When preparing to move into a small space don’t limit your planning to where you will store things you want to keep, but also consider how you will manage your waste. Trash, recycling, and food waste can build up faster than you expect. Your beautifully designed space can quickly become a nightmare when three-day-old cans of tuna are left overflowing from your trash. Consider what waste a product will create before you buy it. – Vanvaya
We all have boxes of records, stacks of magazines and catalogs, unwanted piles of old bills, envelopes, lists, notebooks, etc. Every cubic inch of a tiny home is loaded with intention and care for how the space looks and feels; a couple of boxes worth of this stuff could be lifestyle defining. It might mean you couldn’t have a chair for a friend when she visits, some sports equipment you’ve been wanting, or space for plants and animal friends. Scan it, upload it onto a computer and throw it onto a hard drive. Instead of books, music CDs, and Movies on DVD, transition to eBooks, Netflix and Spotify to declutter your collections.
Additionally, you can always consider moving somewhere warm so that your clothes are smaller, and you need less of them. – TruForm Tiny Homes
No room for materialism
In an era when modern life is fast-paced, more demanding and stressful, slowing down and savoring life can be hard. Costs of living are increasing all over the world, from Hong Kong to San Diego, so communities of ambient folk living on residential boats, camper-vans, trailers and static homes are gaining popularity as people escape the urban squash. Downsizing will mean that personal space is at a premium. While it can be a hugely bonding experience, you will be asking your loved ones to kindly move so you can pass every time you walk from the kitchen to the bedroom. It’s impossible to be materialistic, as there simply isn’t room to store anything surplus to absolute requirement. Cooking becomes simplified, clothing whittled down to necessities and trinkets a thing of the past. – Rightboat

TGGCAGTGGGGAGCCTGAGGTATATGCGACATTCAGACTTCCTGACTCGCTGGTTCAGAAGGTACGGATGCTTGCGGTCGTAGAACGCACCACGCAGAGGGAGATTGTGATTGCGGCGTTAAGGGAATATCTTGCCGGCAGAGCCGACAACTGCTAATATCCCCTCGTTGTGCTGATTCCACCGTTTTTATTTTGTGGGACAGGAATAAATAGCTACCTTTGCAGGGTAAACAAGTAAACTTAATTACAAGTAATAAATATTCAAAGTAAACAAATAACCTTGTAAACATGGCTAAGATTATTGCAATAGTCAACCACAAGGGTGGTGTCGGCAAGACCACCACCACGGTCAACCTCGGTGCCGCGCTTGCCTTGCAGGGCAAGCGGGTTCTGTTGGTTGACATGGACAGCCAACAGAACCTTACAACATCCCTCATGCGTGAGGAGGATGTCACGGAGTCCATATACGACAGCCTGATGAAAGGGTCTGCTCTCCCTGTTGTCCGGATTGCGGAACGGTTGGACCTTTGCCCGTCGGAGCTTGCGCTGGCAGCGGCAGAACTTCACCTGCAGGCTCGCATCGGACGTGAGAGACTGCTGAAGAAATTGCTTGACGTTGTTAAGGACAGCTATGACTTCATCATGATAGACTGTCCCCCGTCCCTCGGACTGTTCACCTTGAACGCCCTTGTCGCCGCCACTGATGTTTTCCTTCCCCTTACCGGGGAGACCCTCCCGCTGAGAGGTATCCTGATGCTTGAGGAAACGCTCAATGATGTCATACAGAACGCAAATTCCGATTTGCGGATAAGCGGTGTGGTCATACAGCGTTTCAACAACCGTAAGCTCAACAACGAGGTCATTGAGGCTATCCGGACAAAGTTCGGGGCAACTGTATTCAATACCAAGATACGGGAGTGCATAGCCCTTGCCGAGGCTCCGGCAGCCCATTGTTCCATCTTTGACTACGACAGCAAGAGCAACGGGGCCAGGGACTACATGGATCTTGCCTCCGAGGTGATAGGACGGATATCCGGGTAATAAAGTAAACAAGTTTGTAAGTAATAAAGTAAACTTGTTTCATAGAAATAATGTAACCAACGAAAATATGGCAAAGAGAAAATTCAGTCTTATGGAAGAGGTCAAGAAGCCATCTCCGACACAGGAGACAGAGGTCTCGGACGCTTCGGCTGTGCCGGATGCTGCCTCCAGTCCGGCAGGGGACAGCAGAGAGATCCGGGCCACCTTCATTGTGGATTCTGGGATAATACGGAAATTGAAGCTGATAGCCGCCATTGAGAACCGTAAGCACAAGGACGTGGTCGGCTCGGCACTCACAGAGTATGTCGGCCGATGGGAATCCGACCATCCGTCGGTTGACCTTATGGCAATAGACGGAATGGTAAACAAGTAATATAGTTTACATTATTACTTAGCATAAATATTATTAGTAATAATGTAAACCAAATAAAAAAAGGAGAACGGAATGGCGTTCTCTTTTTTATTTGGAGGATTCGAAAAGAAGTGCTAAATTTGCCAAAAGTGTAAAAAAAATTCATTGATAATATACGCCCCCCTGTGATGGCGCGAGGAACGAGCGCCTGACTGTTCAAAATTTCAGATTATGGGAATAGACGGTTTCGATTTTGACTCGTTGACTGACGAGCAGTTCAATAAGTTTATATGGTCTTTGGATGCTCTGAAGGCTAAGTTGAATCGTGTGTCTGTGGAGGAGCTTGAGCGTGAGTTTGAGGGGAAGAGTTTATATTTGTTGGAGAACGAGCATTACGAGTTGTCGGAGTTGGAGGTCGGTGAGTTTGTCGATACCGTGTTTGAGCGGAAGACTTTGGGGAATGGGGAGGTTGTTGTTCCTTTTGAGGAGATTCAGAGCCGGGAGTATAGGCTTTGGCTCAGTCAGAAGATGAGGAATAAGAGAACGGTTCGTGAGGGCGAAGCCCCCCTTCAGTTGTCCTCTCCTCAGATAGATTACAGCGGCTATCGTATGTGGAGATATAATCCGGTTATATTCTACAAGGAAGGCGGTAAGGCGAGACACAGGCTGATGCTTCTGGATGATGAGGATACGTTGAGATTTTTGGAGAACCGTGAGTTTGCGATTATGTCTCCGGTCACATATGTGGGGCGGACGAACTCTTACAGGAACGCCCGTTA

Tips for moving into a smaller space with a partner, kids, or pets
One of the most valuable things we can suggest when preparing to move into a smaller space is to make sure you are on the same page with your partner/housemates. Though you might think it’s not a big deal to throw away that box of high school trophies your wife has been lugging around for four years, it might be something they don’t want to toss. Make sure you do a visual assessment of your current space and then figure out a plan to downsize together. Perhaps there’s a designated area where you can put things you want to toss that everyone can look over before they actually end up in the dumpster or at Goodwill. – Authentic Asheville
Choosing to live a smaller, simpler life with your partner is often a challenging yet incredibly rewarding experience. My advice: don’t expect a tiny house to fix anything in your relationship; what it will likely do instead is to intensify everything. To be successful, it takes an increased focus on good, honest communication and kindness, moment to moment, to make sure each of your needs is met. This means designing your house (or lifestyle) to be sure both of you have the physical space (and time to yourselves) needed to thrive. If done with care, a shift to a smaller (even tiny house) lifestyle can bring you both more joy, intimacy and freedom. – The Tiny Project